FORT WAYNE – For the past 53 years, the Fort Wayne City Swim and Dive Championships have been the culmination of work put in by athletes, coaches and volunteers throughout the summer. The atmosphere the city meets provide is different than dual meets that are used in preparation for the championship.
The city meet is one of my favorite things and my favorite swim meet ever, Orchard Ridge swim coach Julie Anderson said. The best meets are the ones that come down to the last few relays to see who’s going to win.
That’s exactly what happened last year when Blackhawk and Orchard Ridge were separated by 11 points.
It’s always exciting to see what happens, Anderson said, whether you’re competing for first or 13th place. It’s always more exciting to have it close.
It wasn’t always close. For five years, Sycamore Hills dominated the city scene. Teams such as Blackhawk and Orchard Ridge have come up through the city’s ranks in recent years because of continuity from coaches and athletes.
Chris Knoblauch took over as coach at Blackhawk five years ago.
Five years ago, we were at the very bottom of the city leagues, he said. In a four-year period, we went from the bottom to winning city.
It’s hasn’t been just an improvement on speed, but we’ve seen more of a commitment over the past five years. Swimmers have definitely made the effort to be at practice and do things correctly.
Anderson has been coaching at Orchard Ridge for 12 years and has seen improvement in her team’s performance.
When kids typically reach ages 13, 14 or 15, they may stop swimming to do other sports, she said. We still have the 13-and-over swimmers that have stuck through the program since they were 8-and-unders.
This kind of commitment is what drives many of the private pools. Pools such as Blackhawk and Avalon are fed by memberships, which have been declining in recent years.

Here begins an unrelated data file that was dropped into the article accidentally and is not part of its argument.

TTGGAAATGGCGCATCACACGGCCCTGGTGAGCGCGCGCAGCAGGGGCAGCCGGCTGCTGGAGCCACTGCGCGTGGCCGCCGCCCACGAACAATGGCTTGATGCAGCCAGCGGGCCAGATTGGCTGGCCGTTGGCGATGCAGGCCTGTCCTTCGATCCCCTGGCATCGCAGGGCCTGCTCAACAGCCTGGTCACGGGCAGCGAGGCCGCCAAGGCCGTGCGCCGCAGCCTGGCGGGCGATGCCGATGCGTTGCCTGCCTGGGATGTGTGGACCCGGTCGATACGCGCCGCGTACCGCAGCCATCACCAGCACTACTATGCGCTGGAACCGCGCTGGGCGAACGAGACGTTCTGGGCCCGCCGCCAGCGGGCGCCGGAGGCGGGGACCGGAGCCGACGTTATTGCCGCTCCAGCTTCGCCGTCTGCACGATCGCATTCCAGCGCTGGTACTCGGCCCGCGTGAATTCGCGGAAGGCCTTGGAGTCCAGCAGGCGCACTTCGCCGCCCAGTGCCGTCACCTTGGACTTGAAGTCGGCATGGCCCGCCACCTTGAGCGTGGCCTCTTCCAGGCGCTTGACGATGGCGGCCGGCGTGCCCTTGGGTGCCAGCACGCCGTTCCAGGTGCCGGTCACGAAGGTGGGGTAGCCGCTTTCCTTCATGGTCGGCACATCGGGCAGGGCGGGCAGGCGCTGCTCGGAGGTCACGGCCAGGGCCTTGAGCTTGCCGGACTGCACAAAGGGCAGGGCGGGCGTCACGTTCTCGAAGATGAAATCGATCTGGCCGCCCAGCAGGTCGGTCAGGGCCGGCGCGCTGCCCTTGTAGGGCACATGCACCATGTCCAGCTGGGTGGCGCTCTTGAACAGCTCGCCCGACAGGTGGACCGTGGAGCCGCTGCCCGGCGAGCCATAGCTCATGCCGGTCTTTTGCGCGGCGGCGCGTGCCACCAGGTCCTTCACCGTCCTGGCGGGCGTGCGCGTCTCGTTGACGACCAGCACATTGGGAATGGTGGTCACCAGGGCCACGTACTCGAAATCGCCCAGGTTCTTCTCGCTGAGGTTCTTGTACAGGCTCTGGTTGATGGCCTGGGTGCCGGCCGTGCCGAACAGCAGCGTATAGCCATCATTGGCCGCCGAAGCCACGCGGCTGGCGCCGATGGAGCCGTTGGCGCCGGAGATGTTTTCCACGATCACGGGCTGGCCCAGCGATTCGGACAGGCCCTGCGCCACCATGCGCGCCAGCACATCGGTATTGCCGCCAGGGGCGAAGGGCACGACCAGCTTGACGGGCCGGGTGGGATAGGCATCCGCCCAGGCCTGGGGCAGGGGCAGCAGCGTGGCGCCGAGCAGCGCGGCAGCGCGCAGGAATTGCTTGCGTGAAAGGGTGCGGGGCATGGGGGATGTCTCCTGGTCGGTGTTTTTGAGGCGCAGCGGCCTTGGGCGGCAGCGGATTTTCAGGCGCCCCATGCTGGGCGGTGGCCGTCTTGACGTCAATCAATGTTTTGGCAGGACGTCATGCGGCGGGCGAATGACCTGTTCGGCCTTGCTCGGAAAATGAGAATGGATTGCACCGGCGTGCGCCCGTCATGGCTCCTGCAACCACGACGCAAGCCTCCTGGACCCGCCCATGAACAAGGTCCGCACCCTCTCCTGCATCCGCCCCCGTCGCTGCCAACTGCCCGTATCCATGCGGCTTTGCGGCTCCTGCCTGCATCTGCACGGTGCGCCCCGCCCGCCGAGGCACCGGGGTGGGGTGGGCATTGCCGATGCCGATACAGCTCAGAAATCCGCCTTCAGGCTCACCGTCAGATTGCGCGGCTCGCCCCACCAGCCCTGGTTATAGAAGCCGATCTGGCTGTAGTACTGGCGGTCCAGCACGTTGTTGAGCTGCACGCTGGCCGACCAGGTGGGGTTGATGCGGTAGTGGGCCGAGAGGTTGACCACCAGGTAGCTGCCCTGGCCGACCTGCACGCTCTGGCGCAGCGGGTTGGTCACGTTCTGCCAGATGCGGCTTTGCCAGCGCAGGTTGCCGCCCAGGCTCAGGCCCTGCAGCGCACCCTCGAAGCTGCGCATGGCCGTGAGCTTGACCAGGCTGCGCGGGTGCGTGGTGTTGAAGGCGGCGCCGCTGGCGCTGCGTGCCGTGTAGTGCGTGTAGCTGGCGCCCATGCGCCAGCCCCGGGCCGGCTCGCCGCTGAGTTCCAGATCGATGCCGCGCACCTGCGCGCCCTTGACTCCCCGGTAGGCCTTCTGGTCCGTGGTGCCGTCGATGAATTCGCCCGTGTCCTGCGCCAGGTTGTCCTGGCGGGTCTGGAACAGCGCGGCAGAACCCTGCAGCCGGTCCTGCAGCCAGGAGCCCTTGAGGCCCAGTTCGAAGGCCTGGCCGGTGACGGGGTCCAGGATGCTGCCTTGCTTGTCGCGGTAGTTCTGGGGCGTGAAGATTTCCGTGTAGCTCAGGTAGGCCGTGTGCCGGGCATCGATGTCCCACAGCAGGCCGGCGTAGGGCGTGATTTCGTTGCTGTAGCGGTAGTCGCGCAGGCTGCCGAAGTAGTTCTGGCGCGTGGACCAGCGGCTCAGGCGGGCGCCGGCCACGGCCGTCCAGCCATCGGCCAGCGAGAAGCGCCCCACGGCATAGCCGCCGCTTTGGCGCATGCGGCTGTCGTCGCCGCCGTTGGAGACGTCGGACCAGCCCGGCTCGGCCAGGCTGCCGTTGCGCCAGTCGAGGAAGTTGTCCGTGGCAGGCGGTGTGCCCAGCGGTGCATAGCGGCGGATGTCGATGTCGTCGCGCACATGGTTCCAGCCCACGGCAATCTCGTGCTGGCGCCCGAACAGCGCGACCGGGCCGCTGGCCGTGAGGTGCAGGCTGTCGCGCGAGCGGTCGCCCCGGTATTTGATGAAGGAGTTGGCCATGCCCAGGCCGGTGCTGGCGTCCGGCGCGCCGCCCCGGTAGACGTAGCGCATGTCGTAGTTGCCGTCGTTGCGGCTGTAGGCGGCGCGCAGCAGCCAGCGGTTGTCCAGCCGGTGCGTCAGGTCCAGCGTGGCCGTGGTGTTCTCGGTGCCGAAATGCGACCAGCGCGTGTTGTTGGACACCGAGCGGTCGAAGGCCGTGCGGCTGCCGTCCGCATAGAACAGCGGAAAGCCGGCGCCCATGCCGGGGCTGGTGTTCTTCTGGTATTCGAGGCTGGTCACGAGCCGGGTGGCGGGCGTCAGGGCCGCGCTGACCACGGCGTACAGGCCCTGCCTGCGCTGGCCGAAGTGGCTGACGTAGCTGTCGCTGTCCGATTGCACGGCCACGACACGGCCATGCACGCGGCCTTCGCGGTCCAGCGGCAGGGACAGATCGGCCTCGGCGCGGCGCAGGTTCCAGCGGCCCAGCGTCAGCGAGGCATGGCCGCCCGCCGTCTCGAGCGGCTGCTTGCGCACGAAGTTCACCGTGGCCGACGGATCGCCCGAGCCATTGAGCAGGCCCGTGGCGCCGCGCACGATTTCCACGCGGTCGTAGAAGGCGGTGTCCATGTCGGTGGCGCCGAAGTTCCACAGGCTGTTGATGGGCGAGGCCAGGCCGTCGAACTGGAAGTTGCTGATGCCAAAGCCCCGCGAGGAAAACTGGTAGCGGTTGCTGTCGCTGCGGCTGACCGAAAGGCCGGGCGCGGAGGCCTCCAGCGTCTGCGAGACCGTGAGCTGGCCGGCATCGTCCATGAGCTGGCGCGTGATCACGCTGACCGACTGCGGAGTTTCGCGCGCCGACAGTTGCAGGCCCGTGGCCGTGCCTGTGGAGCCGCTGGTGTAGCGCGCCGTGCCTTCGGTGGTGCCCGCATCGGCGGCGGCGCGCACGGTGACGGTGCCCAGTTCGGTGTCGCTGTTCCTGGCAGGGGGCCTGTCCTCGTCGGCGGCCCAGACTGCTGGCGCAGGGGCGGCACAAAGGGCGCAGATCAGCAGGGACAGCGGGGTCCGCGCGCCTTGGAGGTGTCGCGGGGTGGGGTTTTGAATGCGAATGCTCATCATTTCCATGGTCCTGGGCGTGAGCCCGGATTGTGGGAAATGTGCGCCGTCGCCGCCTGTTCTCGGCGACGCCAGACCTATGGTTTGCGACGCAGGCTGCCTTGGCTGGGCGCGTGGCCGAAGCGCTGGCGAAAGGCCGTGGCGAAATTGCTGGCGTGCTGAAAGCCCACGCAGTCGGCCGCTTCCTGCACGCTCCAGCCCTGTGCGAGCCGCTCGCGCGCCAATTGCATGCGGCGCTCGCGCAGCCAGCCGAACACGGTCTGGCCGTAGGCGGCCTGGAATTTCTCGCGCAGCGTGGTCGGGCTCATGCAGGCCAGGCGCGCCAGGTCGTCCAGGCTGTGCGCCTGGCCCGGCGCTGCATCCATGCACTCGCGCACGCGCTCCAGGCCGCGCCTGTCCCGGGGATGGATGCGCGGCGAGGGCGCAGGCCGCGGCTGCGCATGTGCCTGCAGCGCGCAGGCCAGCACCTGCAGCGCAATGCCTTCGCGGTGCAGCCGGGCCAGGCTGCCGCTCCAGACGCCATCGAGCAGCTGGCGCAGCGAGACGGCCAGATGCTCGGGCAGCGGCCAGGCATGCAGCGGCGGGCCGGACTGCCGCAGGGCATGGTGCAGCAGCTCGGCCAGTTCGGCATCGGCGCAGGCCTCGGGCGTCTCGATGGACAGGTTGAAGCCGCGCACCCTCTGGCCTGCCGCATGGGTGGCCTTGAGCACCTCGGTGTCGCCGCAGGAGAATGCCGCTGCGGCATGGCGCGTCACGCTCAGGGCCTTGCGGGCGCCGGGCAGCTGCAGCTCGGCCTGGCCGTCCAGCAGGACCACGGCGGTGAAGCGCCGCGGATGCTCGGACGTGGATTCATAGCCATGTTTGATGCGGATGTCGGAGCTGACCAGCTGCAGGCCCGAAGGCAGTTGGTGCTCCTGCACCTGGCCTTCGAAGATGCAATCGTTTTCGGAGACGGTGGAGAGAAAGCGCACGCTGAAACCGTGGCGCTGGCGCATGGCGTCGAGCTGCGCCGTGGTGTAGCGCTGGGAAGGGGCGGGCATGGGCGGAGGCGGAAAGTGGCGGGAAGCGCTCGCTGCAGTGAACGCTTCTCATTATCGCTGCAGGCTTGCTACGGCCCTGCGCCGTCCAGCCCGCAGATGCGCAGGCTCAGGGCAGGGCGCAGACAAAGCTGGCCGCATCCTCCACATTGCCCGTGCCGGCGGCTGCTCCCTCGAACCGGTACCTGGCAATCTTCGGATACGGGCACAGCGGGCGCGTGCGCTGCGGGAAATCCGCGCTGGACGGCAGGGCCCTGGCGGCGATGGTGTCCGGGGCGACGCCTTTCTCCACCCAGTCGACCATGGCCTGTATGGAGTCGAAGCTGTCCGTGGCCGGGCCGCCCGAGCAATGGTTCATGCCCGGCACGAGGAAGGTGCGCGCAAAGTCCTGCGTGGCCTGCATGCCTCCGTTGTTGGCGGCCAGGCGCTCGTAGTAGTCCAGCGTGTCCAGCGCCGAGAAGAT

Kevin Roe, the president of the board of directors at Blackhawk, has seen the effects of the decline.
Blackhawk is a pool that is owned by the members, he said.
Many members donate their time and talent to keep the pools operating.
Some members have professions that they can help us out.
We have a plumber, an electrician, and a guy on the board that does all the facilities. This is also the first year we’ve had wireless internet at the pool.
Other pools such as Orchard Ridge and Arlington Park are fed by the country club or housing association membership fees.
The city swim and dive scene continues to grow, however.
Arlington Park dive coach Aaron Krafft has seen significant increase in dive team participation.
Two years ago, we had 30 divers, he said. This year, we had 45 registered divers. Most divers returned, but we had quite a few new divers sign up.
There have been some changes to the format of the city’s dive competition.
Age groups now have five levels, Krafft said. Levels are determined by dive difficulty and skill dives. Level 1 starts with entries and jumps and goes up based on the divers’ skills.
It gives divers more opportunities to dive at their own pace and prevents the same kids, those who dive year-round, from winning every year.
Anderson is happy with the change.
The change enables everyone to actually compete and not just do exhibition dives, she said.